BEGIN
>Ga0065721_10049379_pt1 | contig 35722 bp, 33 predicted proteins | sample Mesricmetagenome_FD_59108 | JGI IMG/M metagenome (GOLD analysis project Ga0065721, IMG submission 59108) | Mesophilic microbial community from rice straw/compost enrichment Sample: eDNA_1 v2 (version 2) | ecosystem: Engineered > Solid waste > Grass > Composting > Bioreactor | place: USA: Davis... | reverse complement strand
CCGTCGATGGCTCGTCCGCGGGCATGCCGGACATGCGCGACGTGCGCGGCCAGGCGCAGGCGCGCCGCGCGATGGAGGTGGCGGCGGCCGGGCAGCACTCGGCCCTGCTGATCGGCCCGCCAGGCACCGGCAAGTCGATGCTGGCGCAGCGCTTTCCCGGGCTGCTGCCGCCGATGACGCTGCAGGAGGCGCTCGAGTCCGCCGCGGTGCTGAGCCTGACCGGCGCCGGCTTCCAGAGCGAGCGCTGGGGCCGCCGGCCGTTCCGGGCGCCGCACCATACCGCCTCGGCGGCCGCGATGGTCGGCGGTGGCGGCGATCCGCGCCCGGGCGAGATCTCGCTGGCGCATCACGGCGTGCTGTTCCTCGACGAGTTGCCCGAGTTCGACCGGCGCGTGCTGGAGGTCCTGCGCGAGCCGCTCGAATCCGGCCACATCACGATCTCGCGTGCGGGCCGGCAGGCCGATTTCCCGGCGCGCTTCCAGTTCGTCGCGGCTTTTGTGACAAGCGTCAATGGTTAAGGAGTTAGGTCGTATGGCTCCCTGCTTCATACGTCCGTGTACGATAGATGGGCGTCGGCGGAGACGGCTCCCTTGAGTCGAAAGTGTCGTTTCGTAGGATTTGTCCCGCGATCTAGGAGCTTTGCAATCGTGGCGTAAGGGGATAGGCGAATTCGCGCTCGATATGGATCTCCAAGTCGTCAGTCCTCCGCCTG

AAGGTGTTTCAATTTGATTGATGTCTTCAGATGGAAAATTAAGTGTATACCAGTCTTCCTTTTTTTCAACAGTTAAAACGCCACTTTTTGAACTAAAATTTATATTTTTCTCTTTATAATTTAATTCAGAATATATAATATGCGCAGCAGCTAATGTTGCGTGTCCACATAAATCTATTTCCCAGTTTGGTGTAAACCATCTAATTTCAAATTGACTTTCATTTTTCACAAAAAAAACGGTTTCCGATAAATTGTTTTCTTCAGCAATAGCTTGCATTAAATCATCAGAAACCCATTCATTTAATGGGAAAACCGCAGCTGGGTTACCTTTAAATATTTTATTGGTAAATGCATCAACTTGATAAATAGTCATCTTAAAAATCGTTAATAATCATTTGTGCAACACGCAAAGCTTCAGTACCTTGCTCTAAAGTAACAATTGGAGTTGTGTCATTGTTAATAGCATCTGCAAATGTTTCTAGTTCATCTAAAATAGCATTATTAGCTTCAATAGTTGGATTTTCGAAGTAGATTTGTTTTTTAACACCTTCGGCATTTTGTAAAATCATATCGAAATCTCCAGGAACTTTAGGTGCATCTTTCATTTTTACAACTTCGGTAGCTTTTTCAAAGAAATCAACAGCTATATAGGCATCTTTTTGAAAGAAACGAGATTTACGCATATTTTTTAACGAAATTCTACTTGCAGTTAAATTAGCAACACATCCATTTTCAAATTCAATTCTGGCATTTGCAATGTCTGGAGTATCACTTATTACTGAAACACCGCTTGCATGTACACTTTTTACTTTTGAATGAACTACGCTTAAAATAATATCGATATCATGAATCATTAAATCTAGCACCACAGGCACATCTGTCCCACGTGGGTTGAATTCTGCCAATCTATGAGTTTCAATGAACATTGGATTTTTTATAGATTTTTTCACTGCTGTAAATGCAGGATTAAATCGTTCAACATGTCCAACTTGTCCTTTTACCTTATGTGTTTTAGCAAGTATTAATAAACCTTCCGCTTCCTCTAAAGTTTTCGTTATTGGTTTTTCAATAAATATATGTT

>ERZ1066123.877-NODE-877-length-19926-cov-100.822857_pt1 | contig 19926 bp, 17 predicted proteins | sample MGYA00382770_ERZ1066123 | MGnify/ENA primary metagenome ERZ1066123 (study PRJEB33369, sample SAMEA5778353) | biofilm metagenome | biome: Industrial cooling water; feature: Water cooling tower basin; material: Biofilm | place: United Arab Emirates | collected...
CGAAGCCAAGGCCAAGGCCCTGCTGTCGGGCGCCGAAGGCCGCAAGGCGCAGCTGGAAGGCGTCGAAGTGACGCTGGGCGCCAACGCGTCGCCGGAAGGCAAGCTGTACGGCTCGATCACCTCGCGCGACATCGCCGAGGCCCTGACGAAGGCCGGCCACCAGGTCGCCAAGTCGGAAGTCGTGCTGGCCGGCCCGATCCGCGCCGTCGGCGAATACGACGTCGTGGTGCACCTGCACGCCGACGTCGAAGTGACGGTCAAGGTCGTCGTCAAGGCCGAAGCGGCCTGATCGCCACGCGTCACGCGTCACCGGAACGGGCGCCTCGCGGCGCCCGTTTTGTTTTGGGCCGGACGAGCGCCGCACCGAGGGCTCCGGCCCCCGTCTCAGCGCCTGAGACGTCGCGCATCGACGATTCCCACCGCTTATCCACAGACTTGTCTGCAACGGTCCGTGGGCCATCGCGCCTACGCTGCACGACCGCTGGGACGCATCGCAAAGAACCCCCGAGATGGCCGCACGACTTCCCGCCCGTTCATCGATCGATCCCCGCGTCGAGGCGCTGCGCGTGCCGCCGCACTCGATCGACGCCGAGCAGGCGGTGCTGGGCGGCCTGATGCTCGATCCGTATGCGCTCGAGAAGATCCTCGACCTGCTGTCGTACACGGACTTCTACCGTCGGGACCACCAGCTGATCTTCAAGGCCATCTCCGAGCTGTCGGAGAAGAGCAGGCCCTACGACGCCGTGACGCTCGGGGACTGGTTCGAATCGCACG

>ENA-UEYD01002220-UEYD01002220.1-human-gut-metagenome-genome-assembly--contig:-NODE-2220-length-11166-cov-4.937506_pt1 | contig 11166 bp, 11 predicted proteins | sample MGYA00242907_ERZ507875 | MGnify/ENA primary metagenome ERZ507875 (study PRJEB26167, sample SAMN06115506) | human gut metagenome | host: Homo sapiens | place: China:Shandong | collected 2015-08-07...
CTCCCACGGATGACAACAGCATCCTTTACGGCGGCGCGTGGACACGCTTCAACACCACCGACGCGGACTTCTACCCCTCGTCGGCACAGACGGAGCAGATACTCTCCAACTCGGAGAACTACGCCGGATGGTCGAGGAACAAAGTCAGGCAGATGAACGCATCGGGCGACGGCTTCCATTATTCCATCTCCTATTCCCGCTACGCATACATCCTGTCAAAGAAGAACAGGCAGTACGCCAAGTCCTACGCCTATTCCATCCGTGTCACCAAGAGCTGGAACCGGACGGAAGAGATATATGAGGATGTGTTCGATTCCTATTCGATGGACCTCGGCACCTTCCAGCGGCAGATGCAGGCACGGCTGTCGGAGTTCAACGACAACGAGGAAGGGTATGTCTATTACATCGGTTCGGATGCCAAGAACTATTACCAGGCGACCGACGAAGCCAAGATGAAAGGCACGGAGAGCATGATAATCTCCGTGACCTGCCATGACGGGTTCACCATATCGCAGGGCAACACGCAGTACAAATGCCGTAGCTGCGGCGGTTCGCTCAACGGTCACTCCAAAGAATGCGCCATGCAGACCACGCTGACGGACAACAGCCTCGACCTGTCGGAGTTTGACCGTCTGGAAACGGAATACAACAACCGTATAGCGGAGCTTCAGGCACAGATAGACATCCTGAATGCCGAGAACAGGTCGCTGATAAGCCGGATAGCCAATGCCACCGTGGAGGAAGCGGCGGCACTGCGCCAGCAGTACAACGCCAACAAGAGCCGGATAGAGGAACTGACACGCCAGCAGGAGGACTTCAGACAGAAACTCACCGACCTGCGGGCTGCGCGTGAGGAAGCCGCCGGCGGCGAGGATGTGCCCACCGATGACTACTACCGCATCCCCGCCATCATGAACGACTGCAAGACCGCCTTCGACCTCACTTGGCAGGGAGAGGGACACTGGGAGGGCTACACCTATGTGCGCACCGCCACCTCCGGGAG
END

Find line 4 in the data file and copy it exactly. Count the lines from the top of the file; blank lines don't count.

>ERZ1066123.877-NODE-877-length-19926-cov-100.822857_pt1 | contig 19926 bp, 17 predicted proteins | sample MGYA00382770_ERZ1066123 | MGnify/ENA primary metagenome ERZ1066123 (study PRJEB33369, sample SAMEA5778353) | biofilm metagenome | biome: Industrial cooling water; feature: Water cooling tower basin; material: Biofilm | place: United Arab Emirates | collected...